Veretski Pass with Joel Rubin
Poyln, A Gilgul
Veretski Pass & Joel Rubin
Cookie Segelstein — Violin
Joel Rubin — C Clarinet
Joshua Horowitz — Accordions, Tsimbl
Stuart Brotman — Bass Cello
|1.||The Master’s Song||2:25|
|9.||Reb Chaiml’s Freylekhs||2:02|
|10.||The Old Way||2:03|
|14.||Prince and Princess||2:53|
|15.||Dark House Oberek||2:08|
|16.||The Rake’s Chant||1:08|
|17.||Stefciu, The Tumbler||1:40|
|19.||I Went Away||2:56|
|22.||The Blind Orphan||0:52|
|26.||Warshaver Dance House||3:28|
|27.||The Lamden’s Mazurkas||2:08|
|30.||Feygele Beygele and Hager’s March||2:17|
Poyln, A Gilgul
Translated as Poland, A Metamorphosis, this CD contains a collection of the obereks, kujawiaks, krakowiaks and polkas of Poland, previously unknown Hasidic tunes, country dances, contemporary and 19th century ethnographic collections as well as repertoire from field research of the musicians and their colleagues (thanks to Stefan Puchalski!), and of course, original compositions. Drawing on these sources, Veretski Pass and Joel Rubin have re-imagined, re-composed and re-arranged old urban and rural music to enrich the genre currently known as klezmer music. This recording is the meeting of Jewish and Polish music — a missing link of the klezmer revival.
The new recording by Veretski Pass with clarinetist Joel Rubin is a game changer on the klezmer landscape. The CD is full of exuberant surprises of repertoire gleaned from their private field recordings, manuscripts, and historical recordings, which they’ve molded into 10 beautiful suites that flow beautifully from piece to piece.
This isn’t the usual klezmer record of horas, freylekhs and shers, but rather an in-depth exploration of Jewish-Polish music of obereks, mazurkas, kujawiaks and polkas that have been overlooked by the klezmer scene.
The record also has historical significance, as it is a true reunion of its members, who performed and recorded together as core protagonists of the klezmer revival in the 1980s and 90s, but have not played together for 20 years. Yet it’s as if no time had elapsed. The rapport is palpable and throughly enjoyable from start to finish.
Joel Rubin’s clarinet is not only gorgeous in tone, ornamentation and sheer endless creative variations, but also works so well together with Cookie Segelstein’s violin so as to give the impression that they planned every musical phrase. But the constant improvisation of Veretski Pass proves that they don’t arrange the music at all, but rather listen and react to each other.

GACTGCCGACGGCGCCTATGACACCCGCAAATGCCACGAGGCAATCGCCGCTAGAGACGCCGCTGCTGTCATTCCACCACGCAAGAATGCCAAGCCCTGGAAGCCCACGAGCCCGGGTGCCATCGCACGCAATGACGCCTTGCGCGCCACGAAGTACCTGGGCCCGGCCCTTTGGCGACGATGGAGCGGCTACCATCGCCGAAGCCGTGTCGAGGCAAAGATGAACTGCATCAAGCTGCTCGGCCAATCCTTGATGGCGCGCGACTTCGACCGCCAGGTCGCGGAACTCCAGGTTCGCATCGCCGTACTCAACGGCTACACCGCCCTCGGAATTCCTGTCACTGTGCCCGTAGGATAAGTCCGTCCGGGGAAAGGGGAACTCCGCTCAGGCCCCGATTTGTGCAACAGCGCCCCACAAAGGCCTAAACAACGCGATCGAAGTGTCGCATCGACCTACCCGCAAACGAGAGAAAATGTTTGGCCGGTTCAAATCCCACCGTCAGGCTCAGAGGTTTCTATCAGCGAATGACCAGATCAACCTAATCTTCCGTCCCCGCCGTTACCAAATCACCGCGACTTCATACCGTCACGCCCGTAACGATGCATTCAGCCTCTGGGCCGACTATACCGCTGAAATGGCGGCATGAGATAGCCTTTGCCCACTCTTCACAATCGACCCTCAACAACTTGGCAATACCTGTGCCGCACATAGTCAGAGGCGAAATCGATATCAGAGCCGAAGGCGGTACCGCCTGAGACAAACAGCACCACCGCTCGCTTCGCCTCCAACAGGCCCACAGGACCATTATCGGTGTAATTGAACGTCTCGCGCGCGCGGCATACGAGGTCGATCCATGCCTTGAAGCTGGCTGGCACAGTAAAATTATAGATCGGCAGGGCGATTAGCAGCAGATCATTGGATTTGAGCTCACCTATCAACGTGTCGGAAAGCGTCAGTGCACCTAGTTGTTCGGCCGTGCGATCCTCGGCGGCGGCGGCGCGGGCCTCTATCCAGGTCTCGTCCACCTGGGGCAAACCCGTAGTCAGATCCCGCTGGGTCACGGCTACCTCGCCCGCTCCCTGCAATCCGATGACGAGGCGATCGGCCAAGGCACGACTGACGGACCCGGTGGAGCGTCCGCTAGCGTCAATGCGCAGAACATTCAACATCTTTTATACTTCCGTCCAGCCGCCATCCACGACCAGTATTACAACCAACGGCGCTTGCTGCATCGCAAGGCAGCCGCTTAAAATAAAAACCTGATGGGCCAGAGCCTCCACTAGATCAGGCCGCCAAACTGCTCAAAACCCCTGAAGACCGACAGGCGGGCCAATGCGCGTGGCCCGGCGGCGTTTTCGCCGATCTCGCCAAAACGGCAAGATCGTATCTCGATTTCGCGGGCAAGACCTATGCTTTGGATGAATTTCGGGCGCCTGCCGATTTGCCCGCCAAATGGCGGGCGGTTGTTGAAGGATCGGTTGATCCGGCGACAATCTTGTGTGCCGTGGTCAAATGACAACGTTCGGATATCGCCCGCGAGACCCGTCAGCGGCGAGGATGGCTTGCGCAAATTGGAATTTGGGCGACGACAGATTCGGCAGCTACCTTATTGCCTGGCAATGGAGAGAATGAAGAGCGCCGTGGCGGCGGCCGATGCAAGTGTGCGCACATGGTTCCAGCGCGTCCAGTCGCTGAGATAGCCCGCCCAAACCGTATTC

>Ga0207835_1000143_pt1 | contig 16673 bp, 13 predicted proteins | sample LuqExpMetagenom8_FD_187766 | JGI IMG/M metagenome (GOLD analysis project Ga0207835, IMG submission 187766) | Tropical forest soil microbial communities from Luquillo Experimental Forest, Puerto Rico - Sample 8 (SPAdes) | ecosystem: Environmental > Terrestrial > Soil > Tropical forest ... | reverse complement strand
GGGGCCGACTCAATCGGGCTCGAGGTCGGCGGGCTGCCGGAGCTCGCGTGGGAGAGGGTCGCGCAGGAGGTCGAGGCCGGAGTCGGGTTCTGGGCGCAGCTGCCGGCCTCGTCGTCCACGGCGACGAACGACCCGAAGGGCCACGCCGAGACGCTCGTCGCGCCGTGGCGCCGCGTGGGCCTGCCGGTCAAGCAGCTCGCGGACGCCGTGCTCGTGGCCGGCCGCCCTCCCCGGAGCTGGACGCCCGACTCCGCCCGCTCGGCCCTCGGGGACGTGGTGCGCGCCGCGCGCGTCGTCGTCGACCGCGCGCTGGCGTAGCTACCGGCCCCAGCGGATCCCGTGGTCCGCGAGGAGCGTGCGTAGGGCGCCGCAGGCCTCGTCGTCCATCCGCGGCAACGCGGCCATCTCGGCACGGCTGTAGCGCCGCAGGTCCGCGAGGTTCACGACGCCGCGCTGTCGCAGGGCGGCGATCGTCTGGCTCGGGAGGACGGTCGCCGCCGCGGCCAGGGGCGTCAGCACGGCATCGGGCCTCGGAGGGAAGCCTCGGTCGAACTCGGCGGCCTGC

Cookie’s violin playing straddles the worlds of rough and ready Polish backwoods fiddling and delicate, but robust classic klezmer playing, creating a swirl of styles that the other members play off of continually. Her rubato improvisations remain standards of the scene and she has delivered several in this recording.
Stuart Brotman’s Zakopany basy, a cello played as a bass, transcends the traditional function and makes forays into melodic interplay that seem to belie musical logic, while holding down the rhythm section and driving the ensemble forward.
Josh Horowitz’s well-known 19th century button accordion weaves between accompaniment and melody in his inimitable style, continually supporting the other lead instruments, so that the listener has the illusion of several strings at times. He also uses the larger piano accordion, as well as tsimbl.
The artwork of Phil Blank perfectly captures the capricious, humorous, melancholy and spiritual depth of the music with a cover and surprise poster insert that burst with colors and ideas.
There is a secret narrative to the whole recording and its visuals, which is referenced in all aspects of this production, hinted at in the fanciful titles — The classic Yiddish short story by I.L. Peretz, “A Gilgul fun a Nign” (The Metamorphosis of a Melody). If you listen carefully, piece by piece, and read the story, each suite and its parts illustrate the transformations of a melody that Peretz follows through his story (The translation summary of which is on the www.poyln.com website).
Veretski Pass has been a powerful force in the klezmer revival, both as traditionalists and as experimenters with the tradition. The significance of this recording will soon become apparent when the international klezmer scene snaps up this repertoire and integrates the music and cornucopia of styles into their own groups, as has happened with all their other recordings.
- Cookie Segelstein — Violin
- Joel Rubin — C Clarinet
- Joshua Horowitz — Accordions, Tsimbl
- Stuart Brotman — Bass Cello
Compositions and Arrangements: Cookie Segelstein, Joshua Horowitz, Stuart Brotman and Joel Rubin (Track 7)
Artwork and Layout: Phil Blank
Produced by: Cookie Segelstein
Executive Producer: Ates Temeltas
Recorded At Tiny Telephone, San Francisco, May 12-14, 2015
Veretski Pass’ new album explores the meeting of Jewish and Polish music
San Francisco Examiner
December 23, 2015
Veretski Pass – Poyln
The Jewish Herald-Voice, Houston, Texas
December 31, 2015